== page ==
When the chance came to transfer to Montana after a couple of years in remote rural Oregon, it felt as though my dream position was being laid in front of me. But my excitement was mixed with trepidation as I was introduced to my new colleagues in Bozeman.

The forest hydrologist had heard that during my tenure as Federal Women’s Program manager in Oregon I had assisted employees in filing civil rights complaints. Before I could say hello he asked if I was a bra-burner. When I met the current FWP manager at the Gallatin National Forest headquarters I told her what he’d said. She rolled her eyes. “One thing you’ll find out right away,” she said. “This is a hostile working environment for women.”

She’d been right, and when I moved to the Bridger-Teton in Jackson Hole six years later I did so with an even heavier dose of skepticism. How much more of this was I willing to endure? But the people seemed nice on the phone, and because I loved the national forests and didn’t want to work anywhere else, I was willing to give the new workplace a try.

Quitting was always an option, one I held in reserve as I watched the mailman with a walking route smile his way down the sidewalk, every shopkeeper glad to see him. I could do that, I thought.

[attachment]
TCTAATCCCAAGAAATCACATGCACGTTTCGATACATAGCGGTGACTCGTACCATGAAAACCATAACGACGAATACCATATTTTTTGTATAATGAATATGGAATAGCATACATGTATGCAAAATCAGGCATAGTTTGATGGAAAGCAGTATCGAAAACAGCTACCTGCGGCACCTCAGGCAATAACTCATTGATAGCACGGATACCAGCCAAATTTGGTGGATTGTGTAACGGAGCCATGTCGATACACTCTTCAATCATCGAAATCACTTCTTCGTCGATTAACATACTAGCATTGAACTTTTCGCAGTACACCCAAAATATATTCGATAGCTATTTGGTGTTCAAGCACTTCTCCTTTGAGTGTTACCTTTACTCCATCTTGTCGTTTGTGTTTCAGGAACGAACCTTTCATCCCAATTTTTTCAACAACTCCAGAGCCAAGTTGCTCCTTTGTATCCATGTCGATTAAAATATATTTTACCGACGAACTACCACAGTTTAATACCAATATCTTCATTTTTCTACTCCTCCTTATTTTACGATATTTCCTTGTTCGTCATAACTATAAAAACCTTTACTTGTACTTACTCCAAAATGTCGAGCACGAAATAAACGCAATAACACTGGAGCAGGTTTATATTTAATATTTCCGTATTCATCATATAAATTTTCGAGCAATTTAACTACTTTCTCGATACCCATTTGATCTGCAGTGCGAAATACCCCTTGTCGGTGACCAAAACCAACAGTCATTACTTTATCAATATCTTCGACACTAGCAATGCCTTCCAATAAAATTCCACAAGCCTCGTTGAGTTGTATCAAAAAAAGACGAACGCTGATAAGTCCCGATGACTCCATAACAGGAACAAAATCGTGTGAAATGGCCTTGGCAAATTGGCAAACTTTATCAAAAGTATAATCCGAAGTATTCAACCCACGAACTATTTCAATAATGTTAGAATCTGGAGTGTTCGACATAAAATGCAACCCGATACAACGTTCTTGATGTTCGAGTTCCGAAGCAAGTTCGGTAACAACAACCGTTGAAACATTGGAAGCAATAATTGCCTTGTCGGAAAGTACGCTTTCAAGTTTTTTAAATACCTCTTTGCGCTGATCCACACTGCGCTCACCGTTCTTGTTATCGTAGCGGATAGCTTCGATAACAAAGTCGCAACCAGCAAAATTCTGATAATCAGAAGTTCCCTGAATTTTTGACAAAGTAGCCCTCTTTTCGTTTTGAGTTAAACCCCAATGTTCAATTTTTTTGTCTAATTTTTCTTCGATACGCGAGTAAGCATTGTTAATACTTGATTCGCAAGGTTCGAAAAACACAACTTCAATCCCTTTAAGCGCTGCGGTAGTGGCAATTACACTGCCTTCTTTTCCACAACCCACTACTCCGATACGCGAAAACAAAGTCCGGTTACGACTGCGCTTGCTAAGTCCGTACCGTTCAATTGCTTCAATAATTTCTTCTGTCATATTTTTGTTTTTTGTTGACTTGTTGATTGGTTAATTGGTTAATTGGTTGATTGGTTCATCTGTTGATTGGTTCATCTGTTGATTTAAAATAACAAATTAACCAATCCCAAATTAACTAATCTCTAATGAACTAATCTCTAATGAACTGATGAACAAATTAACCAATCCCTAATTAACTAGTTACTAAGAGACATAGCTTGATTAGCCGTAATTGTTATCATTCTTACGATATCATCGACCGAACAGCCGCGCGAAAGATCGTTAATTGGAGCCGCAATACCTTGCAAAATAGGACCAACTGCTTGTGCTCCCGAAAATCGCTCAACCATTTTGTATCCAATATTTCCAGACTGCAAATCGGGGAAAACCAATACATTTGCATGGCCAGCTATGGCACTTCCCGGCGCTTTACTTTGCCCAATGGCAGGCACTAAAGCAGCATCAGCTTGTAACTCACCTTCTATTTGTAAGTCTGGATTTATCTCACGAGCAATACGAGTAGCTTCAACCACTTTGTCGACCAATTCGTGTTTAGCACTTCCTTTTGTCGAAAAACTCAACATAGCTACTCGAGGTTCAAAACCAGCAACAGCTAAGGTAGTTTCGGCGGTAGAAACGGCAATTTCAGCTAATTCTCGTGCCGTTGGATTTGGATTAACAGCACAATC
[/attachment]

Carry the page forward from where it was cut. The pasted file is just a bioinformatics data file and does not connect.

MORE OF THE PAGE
When it comes to fire-fighting or timber management, the Forest Service is well organized, like the military. You have the primary staff officer, the fire/timber management officer, the assistant management officer, and so on. Some of the other specialties are thrown together, perhaps indicative of how much they are valued by the agency.

When I worked for the Gallatin Forest my boss oversaw recreation and public affairs. The archeologist, wildlife biologist, and I (the landscape architect) also worked for him. The three of us were women, and we were known to the forest leadership team as Ross’ crack crew. By the time I moved to Wyoming, both of the other two had quit.

Discrimination didn’t go away when I came to the Bridger-Teton—it was still the Forest Service after all. But it felt a heck of a lot more like a family than anyplace I’d worked before, especially for the first few years. Over time things changed as leadership changed. Under one forest supervisor, extra-curricular activities meant to bring the line officers and primary staff together off-hours included an excursion to Fremont Lake to go ice fishing.